Proteus Syndrome Abnormal Growth from Rare Genetics

Proteus syndrome is a very rare genetic disorder that is characterized by the over abundance of growth in tissues and bones. There is an estimated 100 individuals with Proteus syndrome out of the entire population of the world and it occurs in less than one per 1,000,000 live births. The name of this syndrome is named for the ancient Greek god Proteus who was able to take on different forms. For individuals diagnosed with Proteus syndrome, their appearance also takes on different forms as their bodies may be exhibiting the signs of usually fast growth in certain tissues, bones, and organs. Specific locations of the body that may have these usual growths cause asymmetrical shapes and give the appearance of severe lopsidedness of the effected individual. 

Characteristics of Proteus syndrome include an over growth of the limbs, face, or body typically on one side (Hemihypertrophy), partially enlarged hands or feet, skin with darkened patches or a raised and rough surface, tumors on the surface or under the surface of the skin, and an overgrowth of the soft tissues on the bottom of the feet (Plantar hyperplasia). No two individuals with Proteus syndrome will have the same overgrowths. Some will exhibit very mild symptoms while others will be much more severe.

Proteus syndrome is caused by a mutation in a gene known as AKT1. In normal cases, this gene is responsible for mediating and regulating numerous cellular processes including protein synthesis, glucose transport, and neuron integration and positioning. In the case of Proteus syndrome, the mutated AKT1 gene is no longer capable of regulation and allows unregulated cell growth in tissues and bone. The mutated AKT1 gene that causes Proteus syndrome is only present in the cells of tissues that display the abnormal growth. Known as a mosaic, individuals with Proteus syndrome can have both normal functioning AKT1 genes and the mutated version, depending on what tissues are sampled. Because it is not present in every cell, positive identification based on this mutation alone can be difficult as many different samples may have to be taken.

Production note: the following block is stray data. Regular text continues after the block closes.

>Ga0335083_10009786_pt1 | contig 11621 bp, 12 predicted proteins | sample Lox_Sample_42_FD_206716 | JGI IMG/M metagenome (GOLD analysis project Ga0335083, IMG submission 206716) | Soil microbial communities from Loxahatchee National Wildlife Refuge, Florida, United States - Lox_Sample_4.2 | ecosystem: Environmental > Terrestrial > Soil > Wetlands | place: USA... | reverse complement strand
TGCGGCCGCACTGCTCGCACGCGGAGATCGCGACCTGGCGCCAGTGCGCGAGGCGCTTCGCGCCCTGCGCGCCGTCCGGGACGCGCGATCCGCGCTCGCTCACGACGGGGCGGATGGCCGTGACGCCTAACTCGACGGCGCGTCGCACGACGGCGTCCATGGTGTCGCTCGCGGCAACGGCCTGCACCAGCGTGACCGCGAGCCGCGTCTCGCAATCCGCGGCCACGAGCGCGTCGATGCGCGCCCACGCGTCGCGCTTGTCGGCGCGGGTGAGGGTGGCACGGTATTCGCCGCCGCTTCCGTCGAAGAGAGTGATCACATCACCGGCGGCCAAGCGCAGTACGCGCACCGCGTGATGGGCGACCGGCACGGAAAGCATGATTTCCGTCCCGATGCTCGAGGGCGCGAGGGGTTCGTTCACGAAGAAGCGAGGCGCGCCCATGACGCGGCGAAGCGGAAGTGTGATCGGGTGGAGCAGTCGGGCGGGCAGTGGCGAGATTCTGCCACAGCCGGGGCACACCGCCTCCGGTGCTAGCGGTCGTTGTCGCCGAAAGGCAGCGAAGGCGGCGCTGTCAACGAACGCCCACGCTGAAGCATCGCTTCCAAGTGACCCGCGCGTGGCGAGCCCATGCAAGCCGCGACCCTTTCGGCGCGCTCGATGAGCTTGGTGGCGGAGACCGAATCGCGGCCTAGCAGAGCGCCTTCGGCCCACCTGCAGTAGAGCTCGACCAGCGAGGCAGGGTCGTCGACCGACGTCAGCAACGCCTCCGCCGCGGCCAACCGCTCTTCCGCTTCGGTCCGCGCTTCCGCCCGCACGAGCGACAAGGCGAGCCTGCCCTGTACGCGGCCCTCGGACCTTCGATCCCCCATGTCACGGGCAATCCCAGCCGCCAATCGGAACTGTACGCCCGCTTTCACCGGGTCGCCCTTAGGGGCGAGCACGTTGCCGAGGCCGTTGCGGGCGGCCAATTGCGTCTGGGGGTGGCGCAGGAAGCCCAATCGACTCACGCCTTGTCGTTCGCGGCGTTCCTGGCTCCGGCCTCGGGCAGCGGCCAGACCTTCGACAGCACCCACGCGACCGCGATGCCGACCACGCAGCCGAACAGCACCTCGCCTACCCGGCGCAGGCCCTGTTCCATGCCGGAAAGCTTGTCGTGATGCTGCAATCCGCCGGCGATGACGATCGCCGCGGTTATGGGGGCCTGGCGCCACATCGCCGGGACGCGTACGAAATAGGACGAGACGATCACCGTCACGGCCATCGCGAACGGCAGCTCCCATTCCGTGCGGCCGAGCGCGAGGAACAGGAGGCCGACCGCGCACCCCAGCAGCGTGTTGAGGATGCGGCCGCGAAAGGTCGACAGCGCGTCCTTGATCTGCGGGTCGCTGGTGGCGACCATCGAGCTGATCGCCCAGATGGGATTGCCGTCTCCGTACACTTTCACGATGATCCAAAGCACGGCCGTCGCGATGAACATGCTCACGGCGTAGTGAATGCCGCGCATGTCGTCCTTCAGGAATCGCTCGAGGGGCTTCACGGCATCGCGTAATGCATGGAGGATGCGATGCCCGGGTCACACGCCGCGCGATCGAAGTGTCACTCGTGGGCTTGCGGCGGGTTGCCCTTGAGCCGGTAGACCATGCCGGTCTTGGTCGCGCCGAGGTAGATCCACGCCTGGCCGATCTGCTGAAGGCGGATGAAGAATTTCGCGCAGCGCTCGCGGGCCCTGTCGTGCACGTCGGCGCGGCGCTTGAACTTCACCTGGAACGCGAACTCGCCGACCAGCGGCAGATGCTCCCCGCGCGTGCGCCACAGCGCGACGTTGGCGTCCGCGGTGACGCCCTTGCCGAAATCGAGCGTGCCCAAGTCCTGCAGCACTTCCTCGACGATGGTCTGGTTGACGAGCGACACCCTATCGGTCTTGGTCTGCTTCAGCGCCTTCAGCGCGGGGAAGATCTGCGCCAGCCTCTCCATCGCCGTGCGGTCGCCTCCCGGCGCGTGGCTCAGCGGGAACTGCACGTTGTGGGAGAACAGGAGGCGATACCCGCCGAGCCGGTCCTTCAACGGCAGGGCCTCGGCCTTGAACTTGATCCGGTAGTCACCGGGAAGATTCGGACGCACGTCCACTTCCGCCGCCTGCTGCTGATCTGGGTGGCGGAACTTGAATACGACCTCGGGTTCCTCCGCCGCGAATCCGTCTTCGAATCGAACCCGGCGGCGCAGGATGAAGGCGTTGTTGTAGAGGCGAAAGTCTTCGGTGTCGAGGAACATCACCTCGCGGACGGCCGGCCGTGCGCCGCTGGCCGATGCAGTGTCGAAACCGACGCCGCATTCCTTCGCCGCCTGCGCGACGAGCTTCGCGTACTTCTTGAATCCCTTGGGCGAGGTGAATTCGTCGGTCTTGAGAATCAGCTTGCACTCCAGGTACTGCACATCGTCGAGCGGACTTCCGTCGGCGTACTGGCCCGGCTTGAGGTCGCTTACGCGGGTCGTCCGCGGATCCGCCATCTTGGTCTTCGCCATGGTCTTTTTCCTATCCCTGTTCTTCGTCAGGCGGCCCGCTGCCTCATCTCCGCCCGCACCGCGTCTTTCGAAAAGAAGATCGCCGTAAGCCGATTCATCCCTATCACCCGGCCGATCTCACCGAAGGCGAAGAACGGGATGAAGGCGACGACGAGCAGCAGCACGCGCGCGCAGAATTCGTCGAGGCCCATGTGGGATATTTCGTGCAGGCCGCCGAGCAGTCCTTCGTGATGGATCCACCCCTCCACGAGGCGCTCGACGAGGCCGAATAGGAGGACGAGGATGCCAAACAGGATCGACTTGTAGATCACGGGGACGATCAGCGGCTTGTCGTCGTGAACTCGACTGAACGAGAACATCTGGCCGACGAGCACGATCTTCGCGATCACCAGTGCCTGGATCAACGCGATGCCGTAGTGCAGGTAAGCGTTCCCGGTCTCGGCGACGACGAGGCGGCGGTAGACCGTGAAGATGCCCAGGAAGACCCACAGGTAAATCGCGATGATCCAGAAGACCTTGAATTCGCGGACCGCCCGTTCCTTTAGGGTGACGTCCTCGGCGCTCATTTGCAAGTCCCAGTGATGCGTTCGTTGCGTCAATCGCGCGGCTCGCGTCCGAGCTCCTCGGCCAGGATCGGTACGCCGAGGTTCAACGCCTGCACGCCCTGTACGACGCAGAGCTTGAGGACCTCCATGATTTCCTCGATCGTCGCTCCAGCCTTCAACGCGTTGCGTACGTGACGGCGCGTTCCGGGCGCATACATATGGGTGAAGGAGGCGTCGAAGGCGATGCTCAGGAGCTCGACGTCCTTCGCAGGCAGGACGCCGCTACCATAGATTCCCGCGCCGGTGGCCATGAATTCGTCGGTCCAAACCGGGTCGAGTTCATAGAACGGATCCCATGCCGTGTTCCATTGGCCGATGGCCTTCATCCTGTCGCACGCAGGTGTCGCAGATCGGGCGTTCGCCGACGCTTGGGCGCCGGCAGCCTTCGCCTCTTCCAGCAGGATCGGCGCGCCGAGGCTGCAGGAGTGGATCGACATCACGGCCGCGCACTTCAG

Proteus syndrome arises as a spontaneous mutation during the embryonic development of the effected individual and is not an inherited trait. This disorder can affect individuals of any ethnicity and sex. Symptoms of this disorder usually develop after the first two years of life, although some individuals have been diagnosed shortly after birth.

The most famous individual thought to be afflicted with Proteus syndrome is Joseph Merrick, who was also known as The Elephant Man. Merrick died in London at the age of 27 in 1890 and his skeleton has been preserved in the Royal London Hospital. For decades, it was thought that Merrick had a different condition known as neurofibromatosis. Now, thanks to the great advances in genetics and technology, samples of Merrick’s skeleton will be tested for the presence of the mutated AKT1 gene which would give a positive diagnosis for Proteus syndrome.

Thanks to the findings of the mutation of the AKT1 gene in Proteus syndrome patients, new treatment options are in the future. Treatment for individuals with Proteus syndrome is based on the severity of the growths and the location of where they occur. Ways in which to stop or slow the growths using chemotherapy and surgical extraction of the tissues provides some help for the patient but does not cure the disorder. Patients with Proteus syndrome will continue to have symptoms of this syndrome for life.